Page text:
One thing that is also common with these locations is that they are mostly affluent and high-income areas of society, and they represent a disproportionately high share of energy consumed relative to their share of the customer population.

We have major industries also covered. Many of the maximum demand users (industries and productive users of electricity) are covered under Band A feeders, thereby catalyzing industry as a vehicle for economic development.

This increased energy supply to these feeders will reduce their net energy spend because otherwise, they would have to depend on diesel generating sets, which cost more than two times that of grid energy per kWh.

Does it mean that other bands will not have sufficient power supply?

This is not the design, and this is not the case. Recall that, as I said earlier, the Band A customers already account for 40% of the energy generated already.

The regulators, too, in the meeting with Civil Society Organizations and Community Based Organizations, promised to keep monitoring supplies to other bands to make sure they were not short-changed.

Why are many households and businesses under Band A unable to have up to 20 hours minimum supply?

I can not speak to this because we do not have evidence of this. Many people do not even know what Bands they belong to. It is this subsidy removal from Band A customers that has awakened the interest of many Nigerians to it. I am also aware that the Regulatory Commission is holding regular situation briefings with DisCos as well.

What measures have been put in place by NERC to protect customers whose rights have been denied  or threatened?

The Commission in the meeting with CSOs and CBOs on Monday explained steps they have put in place, and you may be permitted to highlight these. The tariff review is anchored on guaranteed service delivery to the customers; only feeders with historical compliance with the service level are covered in Band A.

DisCos are mandated to set up a rapid response team to ensure effective service delivery on the committed minimum hours of supply to each service band commencing with Band A feeders. Where a DisCo fails to meet the committed service level of a feeder for consecutive seven (7) days, the feeder shall be automatically downgraded to the recorded level of quality of supply.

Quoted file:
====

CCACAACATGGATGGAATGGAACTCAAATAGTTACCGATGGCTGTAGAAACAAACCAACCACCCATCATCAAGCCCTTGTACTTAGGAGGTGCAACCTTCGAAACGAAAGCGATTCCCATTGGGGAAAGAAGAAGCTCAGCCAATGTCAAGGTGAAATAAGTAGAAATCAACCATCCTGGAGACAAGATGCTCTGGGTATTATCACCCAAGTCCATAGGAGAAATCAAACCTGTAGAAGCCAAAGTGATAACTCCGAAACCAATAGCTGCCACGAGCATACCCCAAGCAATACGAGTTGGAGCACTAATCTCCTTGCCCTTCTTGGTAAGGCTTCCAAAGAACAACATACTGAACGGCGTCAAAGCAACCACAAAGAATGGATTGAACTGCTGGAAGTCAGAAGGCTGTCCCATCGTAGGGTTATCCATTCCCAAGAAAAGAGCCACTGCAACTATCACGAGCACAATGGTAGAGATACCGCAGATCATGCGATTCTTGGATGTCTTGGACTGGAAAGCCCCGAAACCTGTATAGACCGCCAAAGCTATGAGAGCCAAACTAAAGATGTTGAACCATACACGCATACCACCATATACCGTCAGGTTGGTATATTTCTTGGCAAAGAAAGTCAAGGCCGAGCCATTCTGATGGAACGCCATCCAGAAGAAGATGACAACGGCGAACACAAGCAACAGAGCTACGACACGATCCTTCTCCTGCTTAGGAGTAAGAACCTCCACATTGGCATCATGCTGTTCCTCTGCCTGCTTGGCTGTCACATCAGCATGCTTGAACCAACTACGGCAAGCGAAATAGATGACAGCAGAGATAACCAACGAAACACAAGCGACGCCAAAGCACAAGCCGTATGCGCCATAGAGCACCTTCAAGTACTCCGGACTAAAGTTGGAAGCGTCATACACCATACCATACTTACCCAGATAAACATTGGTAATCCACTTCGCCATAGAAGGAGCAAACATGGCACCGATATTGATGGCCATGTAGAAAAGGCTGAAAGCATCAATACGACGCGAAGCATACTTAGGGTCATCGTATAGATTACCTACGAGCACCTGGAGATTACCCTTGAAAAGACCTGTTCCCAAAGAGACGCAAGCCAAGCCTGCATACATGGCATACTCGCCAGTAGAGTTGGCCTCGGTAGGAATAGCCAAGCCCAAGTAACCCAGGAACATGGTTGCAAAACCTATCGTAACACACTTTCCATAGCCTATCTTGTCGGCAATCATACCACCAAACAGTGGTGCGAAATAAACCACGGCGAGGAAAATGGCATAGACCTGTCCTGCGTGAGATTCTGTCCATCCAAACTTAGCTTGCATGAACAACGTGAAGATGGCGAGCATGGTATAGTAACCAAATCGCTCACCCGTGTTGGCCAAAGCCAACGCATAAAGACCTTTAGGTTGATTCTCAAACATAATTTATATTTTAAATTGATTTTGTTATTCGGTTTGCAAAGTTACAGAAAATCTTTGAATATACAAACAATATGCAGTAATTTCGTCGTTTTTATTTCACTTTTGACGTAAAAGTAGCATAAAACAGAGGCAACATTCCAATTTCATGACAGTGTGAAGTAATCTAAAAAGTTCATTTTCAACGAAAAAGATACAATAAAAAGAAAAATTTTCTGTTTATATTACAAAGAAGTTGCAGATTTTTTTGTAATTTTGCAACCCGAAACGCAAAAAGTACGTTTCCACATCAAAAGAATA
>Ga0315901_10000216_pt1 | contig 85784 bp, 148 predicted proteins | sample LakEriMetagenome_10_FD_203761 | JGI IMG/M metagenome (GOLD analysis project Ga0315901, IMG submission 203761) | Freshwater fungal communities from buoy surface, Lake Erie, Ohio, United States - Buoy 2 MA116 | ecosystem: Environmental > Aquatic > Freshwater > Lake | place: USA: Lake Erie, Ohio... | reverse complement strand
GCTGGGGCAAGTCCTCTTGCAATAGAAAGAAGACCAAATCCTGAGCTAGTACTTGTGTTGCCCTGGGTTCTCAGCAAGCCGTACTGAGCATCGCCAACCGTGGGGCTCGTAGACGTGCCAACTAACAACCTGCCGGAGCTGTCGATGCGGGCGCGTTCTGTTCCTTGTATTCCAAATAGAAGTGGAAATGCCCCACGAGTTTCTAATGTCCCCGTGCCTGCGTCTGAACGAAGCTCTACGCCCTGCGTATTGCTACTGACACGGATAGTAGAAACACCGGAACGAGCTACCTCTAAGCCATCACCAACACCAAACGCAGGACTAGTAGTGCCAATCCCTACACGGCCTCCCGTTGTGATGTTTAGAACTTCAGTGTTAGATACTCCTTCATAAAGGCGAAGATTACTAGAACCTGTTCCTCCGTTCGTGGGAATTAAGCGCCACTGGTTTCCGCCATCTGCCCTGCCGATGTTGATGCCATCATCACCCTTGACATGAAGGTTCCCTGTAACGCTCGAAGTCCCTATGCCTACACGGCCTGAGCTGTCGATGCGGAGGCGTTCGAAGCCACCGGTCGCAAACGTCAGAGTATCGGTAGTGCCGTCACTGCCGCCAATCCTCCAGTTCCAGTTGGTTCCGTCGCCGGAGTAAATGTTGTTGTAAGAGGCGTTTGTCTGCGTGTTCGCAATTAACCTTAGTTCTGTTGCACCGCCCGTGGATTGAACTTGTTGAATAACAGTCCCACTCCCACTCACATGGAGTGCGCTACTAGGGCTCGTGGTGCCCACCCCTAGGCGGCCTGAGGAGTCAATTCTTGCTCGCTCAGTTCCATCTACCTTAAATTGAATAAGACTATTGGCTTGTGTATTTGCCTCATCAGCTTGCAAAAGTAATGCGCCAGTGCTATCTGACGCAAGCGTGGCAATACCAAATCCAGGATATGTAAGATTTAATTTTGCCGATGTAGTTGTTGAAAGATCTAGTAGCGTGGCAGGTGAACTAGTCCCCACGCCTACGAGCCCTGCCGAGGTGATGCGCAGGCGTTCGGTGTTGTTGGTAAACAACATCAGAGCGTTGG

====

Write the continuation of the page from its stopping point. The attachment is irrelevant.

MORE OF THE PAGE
How severe are vandalism, illegal connection, and energy theft problems in the sector?

Vandalism, illegal connections, and energy theft are huge challenges to the power sector everywhere in the world, but the case of Nigeria is beyond explanation.

You will find the high and influential and the not-so-rich people engaging in energy theft. Vandalism of power infrastructure is rife. As we speak, there are no power supplies to Yobe State because of Vandalism; even the Federal Capital is not exempted.

There is a need to have strong legislation against energy theft and vandalism of power infrastructure. Security operatives also need to be aware of this national infrastructure, and everyone should be vigilant to protect this infrastructure.

You should be able to speak out if you have a neighbour with an illegal connection, and so on. Many DisCos also have whistleblowing policies to encourage speaking out when you see such economic sabotage.

What other issues and problems abound in the power sector, and how can they be tackled?

We still have a huge metering gap unfilled, and this is one of the reasons many Nigerians are kicking against the removal of this subsidy. But I understand that the Commission is working on the liberalization of Metering. I would have recommended what I called Meter Franchising. It is more like the present Meter Assets Providers, but in this case, investors can take up a Feeder on a Franchise and install Meters to every Customer on the Feeder. They can recoup their money via recharge. The Commission can also chart a cost recovery for such investment.

We still do not have a policy direction from the Ministry of Power. This is overdue and does not speak to the seriousness and emergency the sector deserves. Of all the spending in the Transmission Grid, we are yet to see the impact on the wheeling capacity of the grid.

What advice do you have for the government, operators, and consumers?

The government must sensitize its people in the government’s policy direction, and I think this government is not doing enough of this. By now, jingles should have been playing all over the country, explaining this to the people. This reminds me of what happened immediately in the aftermath of privatization in 2013. So many messages were run, and it was left to individuals like us to try and set the narrative right. The government should not let this happen again.

I would also say that the government should take the lead in educating Nigerians on energy conservation, and Nigerians should practice conservation as well. We hope that the operators will be able to meet up with the service level agreement they signed up to.